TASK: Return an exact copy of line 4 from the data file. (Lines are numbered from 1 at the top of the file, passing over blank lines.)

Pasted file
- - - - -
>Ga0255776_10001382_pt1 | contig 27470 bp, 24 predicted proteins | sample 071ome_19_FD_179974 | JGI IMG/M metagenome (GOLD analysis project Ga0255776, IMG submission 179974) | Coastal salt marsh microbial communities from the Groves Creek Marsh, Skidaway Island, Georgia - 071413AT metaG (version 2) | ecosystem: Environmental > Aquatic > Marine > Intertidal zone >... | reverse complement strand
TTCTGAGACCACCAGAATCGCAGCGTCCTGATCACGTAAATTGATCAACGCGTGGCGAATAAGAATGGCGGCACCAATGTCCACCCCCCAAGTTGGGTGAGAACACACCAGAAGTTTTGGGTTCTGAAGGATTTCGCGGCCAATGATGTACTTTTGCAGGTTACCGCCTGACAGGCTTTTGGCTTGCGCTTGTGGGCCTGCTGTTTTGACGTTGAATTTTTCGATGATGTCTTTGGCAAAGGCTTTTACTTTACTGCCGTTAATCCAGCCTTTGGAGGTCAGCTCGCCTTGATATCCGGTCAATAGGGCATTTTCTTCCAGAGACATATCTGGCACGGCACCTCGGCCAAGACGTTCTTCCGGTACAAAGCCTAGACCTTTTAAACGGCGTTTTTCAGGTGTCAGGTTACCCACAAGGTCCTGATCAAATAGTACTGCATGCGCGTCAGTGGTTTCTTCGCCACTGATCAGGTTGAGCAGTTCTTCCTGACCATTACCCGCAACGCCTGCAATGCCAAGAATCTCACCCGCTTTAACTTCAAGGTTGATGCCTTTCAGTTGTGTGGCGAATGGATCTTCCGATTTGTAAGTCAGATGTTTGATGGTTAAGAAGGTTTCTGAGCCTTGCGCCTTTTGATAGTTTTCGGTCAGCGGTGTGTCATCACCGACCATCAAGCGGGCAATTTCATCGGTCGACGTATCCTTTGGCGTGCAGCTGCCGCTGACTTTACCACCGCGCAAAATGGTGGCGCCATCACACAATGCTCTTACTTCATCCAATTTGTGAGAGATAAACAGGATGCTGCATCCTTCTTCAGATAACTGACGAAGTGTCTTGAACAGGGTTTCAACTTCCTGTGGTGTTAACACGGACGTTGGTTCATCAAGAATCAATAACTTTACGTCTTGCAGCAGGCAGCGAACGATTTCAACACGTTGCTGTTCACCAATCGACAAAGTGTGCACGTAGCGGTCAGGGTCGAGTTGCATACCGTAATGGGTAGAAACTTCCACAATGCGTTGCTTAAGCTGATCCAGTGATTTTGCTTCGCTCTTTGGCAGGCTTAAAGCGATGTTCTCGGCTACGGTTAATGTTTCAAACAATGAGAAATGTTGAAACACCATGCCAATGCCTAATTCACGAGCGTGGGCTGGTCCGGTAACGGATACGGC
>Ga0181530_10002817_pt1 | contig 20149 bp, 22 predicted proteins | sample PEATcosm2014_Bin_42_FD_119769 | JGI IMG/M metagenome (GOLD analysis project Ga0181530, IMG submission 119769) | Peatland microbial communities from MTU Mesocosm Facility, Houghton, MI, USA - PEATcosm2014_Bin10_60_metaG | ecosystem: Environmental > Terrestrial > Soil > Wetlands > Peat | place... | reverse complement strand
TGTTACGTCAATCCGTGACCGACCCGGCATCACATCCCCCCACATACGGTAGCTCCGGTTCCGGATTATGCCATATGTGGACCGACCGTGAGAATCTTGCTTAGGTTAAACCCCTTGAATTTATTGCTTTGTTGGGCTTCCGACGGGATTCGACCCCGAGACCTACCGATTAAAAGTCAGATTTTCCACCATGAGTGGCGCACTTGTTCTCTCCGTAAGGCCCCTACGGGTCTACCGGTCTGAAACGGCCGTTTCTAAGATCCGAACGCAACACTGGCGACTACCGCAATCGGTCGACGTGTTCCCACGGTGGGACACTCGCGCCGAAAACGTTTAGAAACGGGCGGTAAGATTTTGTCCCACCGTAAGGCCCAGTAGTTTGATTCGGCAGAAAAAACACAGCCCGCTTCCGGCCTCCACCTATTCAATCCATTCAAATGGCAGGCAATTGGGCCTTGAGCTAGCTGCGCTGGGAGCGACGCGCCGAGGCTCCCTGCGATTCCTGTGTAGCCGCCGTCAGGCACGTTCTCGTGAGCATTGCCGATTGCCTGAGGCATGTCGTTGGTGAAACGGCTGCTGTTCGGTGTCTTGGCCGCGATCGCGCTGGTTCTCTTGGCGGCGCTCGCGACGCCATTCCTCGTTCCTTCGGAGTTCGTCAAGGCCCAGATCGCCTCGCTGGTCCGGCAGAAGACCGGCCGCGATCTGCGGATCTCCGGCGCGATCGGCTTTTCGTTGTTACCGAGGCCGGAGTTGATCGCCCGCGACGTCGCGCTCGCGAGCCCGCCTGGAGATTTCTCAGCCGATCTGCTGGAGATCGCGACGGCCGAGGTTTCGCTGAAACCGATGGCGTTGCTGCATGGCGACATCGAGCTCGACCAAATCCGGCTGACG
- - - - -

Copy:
TGTTACGTCAATCCGTGACCGACCCGGCATCACATCCCCCCACATACGGTAGCTCCGGTTCCGGATTATGCCATATGTGGACCGACCGTGAGAATCTTGCTTAGGTTAAACCCCTTGAATTTATTGCTTTGTTGGGCTTCCGACGGGATTCGACCCCGAGACCTACCGATTAAAAGTCAGATTTTCCACCATGAGTGGCGCACTTGTTCTCTCCGTAAGGCCCCTACGGGTCTACCGGTCTGAAACGGCCGTTTCTAAGATCCGAACGCAACACTGGCGACTACCGCAATCGGTCGACGTGTTCCCACGGTGGGACACTCGCGCCGAAAACGTTTAGAAACGGGCGGTAAGATTTTGTCCCACCGTAAGGCCCAGTAGTTTGATTCGGCAGAAAAAACACAGCCCGCTTCCGGCCTCCACCTATTCAATCCATTCAAATGGCAGGCAATTGGGCCTTGAGCTAGCTGCGCTGGGAGCGACGCGCCGAGGCTCCCTGCGATTCCTGTGTAGCCGCCGTCAGGCACGTTCTCGTGAGCATTGCCGATTGCCTGAGGCATGTCGTTGGTGAAACGGCTGCTGTTCGGTGTCTTGGCCGCGATCGCGCTGGTTCTCTTGGCGGCGCTCGCGACGCCATTCCTCGTTCCTTCGGAGTTCGTCAAGGCCCAGATCGCCTCGCTGGTCCGGCAGAAGACCGGCCGCGATCTGCGGATCTCCGGCGCGATCGGCTTTTCGTTGTTACCGAGGCCGGAGTTGATCGCCCGCGACGTCGCGCTCGCGAGCCCGCCTGGAGATTTCTCAGCCGATCTGCTGGAGATCGCGACGGCCGAGGTTTCGCTGAAACCGATGGCGTTGCTGCATGGCGACATCGAGCTCGACCAAATCCGGCTGACG